Other feasts than these [Easter, Pentecost] have an altogether different significance. Christmas is of comparatively recent origin. It does not, strictly speaking, commemorate a mystery, but a particularly unique natale, a birthday, and one falling on a specially suggestive day. Augustine knows that it replaces the birthday of Sol Invictus, although the pagan festival was only celebrated at a few places and was originally a particularity of the Roman city calendar. This fact, however, seems to have been widely known in Africa, since Augustine says in a Christmas sermon, “Let us celebrate this day as a feast not for the sake of this sun, which is beheld by unbelievers as much as by ourselves, but for the sake of him who created the sun.” [Sermo 190] He also believes, however, that there is a reliable tradition which gives December 25 as the actual date of the birth of our Lord. According to this same tradition the birth of John the Baptist took place six months before the eighth day before the calends of January, that is, on the eighth day before the calends of July—which means, unfortunately, that it fell on the 24th, and not on the 25th, of June.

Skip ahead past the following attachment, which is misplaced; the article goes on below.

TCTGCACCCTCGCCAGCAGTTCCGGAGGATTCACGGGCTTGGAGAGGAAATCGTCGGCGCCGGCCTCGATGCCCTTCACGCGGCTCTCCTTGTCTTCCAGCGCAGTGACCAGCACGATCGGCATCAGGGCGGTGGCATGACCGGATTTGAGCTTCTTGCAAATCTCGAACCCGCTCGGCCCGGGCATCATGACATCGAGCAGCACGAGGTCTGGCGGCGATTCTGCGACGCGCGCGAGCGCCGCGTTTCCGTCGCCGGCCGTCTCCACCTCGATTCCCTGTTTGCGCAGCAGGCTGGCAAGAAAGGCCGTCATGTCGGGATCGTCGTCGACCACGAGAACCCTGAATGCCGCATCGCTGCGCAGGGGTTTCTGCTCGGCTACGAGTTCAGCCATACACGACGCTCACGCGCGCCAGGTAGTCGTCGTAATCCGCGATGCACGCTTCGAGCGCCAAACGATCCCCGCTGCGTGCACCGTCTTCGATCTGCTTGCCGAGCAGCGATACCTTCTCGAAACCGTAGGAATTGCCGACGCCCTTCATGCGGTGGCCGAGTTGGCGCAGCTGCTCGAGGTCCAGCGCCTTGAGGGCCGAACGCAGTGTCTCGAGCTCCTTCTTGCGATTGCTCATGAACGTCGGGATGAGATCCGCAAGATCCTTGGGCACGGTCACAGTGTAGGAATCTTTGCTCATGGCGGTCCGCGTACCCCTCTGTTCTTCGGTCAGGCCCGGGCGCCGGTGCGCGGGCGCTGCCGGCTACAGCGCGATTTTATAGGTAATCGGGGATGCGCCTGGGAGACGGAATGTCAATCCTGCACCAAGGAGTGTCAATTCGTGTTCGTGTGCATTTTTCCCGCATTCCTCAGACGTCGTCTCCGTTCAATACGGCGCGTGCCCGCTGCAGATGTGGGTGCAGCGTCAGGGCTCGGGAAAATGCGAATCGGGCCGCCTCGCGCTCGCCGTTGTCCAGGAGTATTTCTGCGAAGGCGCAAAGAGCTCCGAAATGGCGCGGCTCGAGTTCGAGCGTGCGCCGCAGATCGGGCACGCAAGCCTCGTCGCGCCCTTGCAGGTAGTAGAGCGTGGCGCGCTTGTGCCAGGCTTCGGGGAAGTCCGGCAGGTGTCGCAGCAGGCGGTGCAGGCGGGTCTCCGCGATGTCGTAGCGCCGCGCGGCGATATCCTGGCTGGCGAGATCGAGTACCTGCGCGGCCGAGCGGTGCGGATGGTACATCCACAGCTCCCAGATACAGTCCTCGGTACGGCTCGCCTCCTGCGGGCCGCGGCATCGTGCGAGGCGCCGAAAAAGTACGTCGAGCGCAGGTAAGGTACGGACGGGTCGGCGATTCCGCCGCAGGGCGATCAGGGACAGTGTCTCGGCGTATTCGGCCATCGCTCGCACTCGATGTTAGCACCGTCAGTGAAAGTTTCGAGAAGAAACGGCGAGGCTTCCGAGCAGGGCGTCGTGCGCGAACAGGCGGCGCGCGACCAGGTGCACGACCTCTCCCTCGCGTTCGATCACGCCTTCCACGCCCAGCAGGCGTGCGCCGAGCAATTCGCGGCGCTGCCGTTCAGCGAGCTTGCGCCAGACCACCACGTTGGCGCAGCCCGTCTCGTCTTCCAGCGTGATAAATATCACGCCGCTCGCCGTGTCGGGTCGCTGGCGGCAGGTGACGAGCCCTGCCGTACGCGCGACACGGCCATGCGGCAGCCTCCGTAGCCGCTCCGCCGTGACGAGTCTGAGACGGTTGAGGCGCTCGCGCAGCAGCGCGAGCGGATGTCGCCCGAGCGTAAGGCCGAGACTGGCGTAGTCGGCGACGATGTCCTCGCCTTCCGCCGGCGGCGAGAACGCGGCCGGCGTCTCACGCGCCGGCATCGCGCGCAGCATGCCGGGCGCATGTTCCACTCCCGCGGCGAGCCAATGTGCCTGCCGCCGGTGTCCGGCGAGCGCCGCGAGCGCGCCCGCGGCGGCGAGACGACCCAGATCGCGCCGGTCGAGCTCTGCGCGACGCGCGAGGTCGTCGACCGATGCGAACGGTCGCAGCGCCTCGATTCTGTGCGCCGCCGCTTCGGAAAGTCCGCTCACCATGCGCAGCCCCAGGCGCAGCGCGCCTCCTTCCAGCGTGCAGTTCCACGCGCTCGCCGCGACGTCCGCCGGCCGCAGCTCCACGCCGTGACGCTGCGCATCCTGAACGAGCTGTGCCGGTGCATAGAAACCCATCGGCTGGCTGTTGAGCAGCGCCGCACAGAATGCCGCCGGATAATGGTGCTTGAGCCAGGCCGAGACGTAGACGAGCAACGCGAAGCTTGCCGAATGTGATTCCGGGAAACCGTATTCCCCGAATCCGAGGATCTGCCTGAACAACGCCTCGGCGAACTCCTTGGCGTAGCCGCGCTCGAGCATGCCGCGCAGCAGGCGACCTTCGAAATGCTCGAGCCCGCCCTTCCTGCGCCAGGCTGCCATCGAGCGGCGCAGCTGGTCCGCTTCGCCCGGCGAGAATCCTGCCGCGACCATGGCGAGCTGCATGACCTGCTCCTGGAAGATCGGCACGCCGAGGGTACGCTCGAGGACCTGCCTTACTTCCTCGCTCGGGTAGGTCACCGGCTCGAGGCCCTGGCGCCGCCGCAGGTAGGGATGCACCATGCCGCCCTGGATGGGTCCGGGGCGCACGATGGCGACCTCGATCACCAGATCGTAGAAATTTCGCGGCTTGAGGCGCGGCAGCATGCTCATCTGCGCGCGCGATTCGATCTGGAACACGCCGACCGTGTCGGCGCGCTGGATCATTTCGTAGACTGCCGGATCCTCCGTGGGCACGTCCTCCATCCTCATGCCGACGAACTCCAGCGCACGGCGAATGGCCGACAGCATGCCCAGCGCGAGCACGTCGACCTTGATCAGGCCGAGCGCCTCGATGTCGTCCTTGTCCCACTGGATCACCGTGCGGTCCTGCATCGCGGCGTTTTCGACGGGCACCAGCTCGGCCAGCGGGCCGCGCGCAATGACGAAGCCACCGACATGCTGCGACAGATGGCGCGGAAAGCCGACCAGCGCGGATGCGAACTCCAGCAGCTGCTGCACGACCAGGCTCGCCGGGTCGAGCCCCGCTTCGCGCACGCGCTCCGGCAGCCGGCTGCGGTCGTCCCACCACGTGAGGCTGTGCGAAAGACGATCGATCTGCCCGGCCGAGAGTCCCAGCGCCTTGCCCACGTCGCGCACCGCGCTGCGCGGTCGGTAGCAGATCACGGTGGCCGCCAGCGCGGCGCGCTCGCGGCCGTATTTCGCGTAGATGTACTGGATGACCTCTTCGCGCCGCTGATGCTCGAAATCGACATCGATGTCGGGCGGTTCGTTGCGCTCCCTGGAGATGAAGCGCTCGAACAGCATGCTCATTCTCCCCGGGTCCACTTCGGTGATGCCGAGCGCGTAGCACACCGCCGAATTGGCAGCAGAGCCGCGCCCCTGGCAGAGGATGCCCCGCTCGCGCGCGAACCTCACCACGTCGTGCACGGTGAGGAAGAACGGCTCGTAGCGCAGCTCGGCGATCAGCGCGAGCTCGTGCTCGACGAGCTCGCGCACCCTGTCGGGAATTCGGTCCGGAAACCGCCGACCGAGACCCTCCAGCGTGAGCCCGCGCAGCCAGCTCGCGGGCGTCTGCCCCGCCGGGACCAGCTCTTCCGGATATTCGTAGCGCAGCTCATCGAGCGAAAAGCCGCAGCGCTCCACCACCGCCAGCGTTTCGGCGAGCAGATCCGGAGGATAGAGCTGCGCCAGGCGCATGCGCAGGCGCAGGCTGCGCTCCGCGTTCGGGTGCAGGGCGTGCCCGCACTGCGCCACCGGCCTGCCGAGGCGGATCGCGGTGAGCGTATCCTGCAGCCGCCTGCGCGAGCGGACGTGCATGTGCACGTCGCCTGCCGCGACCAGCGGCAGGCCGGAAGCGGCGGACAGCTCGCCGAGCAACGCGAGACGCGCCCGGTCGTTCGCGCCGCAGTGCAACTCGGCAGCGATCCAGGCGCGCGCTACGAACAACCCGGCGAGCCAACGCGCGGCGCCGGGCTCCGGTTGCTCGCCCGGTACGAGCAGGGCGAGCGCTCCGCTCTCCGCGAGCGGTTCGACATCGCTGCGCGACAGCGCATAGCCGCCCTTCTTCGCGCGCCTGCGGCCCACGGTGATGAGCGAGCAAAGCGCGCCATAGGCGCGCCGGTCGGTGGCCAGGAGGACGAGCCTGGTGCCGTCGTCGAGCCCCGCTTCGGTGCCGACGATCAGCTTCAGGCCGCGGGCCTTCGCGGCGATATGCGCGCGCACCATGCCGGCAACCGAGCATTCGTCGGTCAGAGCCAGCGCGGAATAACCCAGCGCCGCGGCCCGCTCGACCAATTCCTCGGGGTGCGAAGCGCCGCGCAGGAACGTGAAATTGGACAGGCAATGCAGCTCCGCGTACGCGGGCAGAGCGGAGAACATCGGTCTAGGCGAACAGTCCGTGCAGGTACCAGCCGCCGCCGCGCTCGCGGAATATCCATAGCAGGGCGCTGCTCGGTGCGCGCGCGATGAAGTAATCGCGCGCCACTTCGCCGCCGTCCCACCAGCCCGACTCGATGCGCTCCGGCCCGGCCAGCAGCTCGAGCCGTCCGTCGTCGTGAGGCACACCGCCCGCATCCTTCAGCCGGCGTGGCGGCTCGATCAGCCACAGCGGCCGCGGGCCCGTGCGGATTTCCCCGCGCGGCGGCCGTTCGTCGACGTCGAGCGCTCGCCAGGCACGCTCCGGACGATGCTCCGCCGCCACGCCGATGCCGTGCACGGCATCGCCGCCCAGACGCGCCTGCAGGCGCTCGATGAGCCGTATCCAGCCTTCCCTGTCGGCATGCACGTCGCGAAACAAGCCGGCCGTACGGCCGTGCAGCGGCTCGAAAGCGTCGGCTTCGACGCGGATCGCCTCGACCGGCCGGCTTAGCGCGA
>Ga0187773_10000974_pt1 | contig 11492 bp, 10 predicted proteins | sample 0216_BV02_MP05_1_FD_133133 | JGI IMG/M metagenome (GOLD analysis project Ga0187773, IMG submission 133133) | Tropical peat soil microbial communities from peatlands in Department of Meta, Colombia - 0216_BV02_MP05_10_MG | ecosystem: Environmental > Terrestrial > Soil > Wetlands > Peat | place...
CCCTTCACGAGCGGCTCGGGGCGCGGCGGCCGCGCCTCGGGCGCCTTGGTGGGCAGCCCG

Broadly speaking, however, the feast of St. John coincides with the summer solstice and Christmas with the winter solstice. This fact does not particularly disturb the good bishop. He merely points out that as Christmas the days begin to grow longer and on the feast of St. John to grow shorter, a symbol to show that the one had of necessity to become greater, while the other had to grow less.
F. van der Meer, Augustine the Bishop (292-293)